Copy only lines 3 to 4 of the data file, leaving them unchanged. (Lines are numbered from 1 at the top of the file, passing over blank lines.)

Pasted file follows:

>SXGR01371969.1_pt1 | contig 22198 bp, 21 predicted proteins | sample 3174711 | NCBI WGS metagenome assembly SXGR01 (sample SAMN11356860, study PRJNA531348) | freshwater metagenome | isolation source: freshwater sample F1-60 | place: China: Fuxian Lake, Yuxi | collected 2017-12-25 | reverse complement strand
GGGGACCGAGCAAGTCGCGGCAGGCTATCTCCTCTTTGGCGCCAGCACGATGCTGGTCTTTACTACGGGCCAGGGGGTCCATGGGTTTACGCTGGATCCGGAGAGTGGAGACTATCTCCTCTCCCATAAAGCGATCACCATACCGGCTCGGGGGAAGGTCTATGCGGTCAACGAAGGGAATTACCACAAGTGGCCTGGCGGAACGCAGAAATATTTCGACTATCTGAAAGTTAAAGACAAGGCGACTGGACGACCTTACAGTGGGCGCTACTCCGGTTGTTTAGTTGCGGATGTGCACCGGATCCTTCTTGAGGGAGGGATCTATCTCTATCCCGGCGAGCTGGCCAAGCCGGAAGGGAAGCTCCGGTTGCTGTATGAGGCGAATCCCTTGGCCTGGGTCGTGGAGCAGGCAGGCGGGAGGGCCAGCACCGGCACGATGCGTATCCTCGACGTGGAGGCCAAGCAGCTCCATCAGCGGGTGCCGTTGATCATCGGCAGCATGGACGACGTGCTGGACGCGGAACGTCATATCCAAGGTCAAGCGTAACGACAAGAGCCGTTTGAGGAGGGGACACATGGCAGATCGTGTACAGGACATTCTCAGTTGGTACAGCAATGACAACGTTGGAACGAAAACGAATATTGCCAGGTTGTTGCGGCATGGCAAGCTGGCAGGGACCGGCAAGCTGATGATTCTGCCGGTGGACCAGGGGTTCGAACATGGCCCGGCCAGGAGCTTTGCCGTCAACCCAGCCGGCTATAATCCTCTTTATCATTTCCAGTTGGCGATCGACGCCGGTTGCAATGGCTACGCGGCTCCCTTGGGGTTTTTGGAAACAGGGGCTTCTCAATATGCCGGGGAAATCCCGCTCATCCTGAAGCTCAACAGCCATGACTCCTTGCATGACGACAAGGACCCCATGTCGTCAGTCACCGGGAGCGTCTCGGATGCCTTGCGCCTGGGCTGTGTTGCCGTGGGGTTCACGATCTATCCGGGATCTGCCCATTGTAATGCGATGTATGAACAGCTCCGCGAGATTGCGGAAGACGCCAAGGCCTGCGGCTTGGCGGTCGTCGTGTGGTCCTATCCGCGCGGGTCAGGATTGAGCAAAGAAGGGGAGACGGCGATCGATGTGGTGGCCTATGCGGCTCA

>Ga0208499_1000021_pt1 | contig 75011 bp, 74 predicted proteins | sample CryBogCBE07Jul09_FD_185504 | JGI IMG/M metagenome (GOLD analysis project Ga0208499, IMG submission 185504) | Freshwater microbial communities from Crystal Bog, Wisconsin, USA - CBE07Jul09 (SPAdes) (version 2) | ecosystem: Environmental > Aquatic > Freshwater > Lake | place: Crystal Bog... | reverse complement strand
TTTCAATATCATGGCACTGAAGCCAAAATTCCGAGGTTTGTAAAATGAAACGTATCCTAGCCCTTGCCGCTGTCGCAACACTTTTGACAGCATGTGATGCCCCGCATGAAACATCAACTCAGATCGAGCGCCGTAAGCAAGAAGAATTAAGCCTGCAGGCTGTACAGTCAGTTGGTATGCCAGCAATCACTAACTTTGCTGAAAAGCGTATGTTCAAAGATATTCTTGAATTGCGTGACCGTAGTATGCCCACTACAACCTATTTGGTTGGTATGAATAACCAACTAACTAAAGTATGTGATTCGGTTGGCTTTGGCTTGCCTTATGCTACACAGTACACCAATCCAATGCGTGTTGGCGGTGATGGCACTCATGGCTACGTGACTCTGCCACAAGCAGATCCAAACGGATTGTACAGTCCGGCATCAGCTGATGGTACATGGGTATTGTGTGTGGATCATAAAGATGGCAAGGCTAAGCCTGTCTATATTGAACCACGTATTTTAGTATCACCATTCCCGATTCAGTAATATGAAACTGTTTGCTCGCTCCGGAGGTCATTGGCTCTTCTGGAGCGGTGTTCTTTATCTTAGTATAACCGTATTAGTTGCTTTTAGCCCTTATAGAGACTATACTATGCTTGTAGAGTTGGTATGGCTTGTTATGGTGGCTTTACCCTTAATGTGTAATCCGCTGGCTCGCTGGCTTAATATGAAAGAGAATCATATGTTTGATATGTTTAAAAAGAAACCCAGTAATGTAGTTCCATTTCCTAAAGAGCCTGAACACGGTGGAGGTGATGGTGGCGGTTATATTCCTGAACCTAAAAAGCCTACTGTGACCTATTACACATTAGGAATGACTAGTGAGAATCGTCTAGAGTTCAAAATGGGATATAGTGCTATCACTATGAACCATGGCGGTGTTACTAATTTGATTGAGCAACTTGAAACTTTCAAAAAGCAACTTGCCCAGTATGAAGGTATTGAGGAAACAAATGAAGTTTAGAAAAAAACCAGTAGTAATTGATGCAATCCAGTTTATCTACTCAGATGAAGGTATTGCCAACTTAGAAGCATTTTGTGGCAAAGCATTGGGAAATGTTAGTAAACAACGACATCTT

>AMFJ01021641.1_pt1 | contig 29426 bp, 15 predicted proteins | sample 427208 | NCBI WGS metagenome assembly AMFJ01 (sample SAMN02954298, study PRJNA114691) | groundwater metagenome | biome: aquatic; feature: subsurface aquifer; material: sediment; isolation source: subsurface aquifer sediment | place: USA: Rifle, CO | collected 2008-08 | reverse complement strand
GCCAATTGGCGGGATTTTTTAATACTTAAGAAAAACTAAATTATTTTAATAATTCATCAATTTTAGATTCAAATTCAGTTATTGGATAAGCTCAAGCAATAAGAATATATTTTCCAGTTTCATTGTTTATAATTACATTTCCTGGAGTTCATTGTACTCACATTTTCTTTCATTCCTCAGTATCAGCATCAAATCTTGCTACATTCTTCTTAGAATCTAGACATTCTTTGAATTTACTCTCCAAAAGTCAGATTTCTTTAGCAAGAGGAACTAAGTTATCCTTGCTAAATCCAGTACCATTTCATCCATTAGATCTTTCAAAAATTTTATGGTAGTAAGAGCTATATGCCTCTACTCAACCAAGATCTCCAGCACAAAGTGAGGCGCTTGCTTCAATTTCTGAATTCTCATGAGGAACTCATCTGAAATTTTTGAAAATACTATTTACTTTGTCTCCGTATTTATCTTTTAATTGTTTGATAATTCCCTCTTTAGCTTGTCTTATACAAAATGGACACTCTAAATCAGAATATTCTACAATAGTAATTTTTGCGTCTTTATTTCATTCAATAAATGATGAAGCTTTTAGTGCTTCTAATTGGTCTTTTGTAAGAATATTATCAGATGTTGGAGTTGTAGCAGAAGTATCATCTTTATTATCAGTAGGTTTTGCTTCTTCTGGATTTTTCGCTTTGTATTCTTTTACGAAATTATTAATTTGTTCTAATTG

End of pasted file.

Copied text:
>Ga0208499_1000021_pt1 | contig 75011 bp, 74 predicted proteins | sample CryBogCBE07Jul09_FD_185504 | JGI IMG/M metagenome (GOLD analysis project Ga0208499, IMG submission 185504) | Freshwater microbial communities from Crystal Bog, Wisconsin, USA - CBE07Jul09 (SPAdes) (version 2) | ecosystem: Environmental > Aquatic > Freshwater > Lake | place: Crystal Bog... | reverse complement strand
TTTCAATATCATGGCACTGAAGCCAAAATTCCGAGGTTTGTAAAATGAAACGTATCCTAGCCCTTGCCGCTGTCGCAACACTTTTGACAGCATGTGATGCCCCGCATGAAACATCAACTCAGATCGAGCGCCGTAAGCAAGAAGAATTAAGCCTGCAGGCTGTACAGTCAGTTGGTATGCCAGCAATCACTAACTTTGCTGAAAAGCGTATGTTCAAAGATATTCTTGAATTGCGTGACCGTAGTATGCCCACTACAACCTATTTGGTTGGTATGAATAACCAACTAACTAAAGTATGTGATTCGGTTGGCTTTGGCTTGCCTTATGCTACACAGTACACCAATCCAATGCGTGTTGGCGGTGATGGCACTCATGGCTACGTGACTCTGCCACAAGCAGATCCAAACGGATTGTACAGTCCGGCATCAGCTGATGGTACATGGGTATTGTGTGTGGATCATAAAGATGGCAAGGCTAAGCCTGTCTATATTGAACCACGTATTTTAGTATCACCATTCCCGATTCAGTAATATGAAACTGTTTGCTCGCTCCGGAGGTCATTGGCTCTTCTGGAGCGGTGTTCTTTATCTTAGTATAACCGTATTAGTTGCTTTTAGCCCTTATAGAGACTATACTATGCTTGTAGAGTTGGTATGGCTTGTTATGGTGGCTTTACCCTTAATGTGTAATCCGCTGGCTCGCTGGCTTAATATGAAAGAGAATCATATGTTTGATATGTTTAAAAAGAAACCCAGTAATGTAGTTCCATTTCCTAAAGAGCCTGAACACGGTGGAGGTGATGGTGGCGGTTATATTCCTGAACCTAAAAAGCCTACTGTGACCTATTACACATTAGGAATGACTAGTGAGAATCGTCTAGAGTTCAAAATGGGATATAGTGCTATCACTATGAACCATGGCGGTGTTACTAATTTGATTGAGCAACTTGAAACTTTCAAAAAGCAACTTGCCCAGTATGAAGGTATTGAGGAAACAAATGAAGTTTAGAAAAAAACCAGTAGTAATTGATGCAATCCAGTTTATCTACTCAGATGAAGGTATTGCCAACTTAGAAGCATTTTGTGGCAAAGCATTGGGAAATGTTAGTAAACAACGACATCTT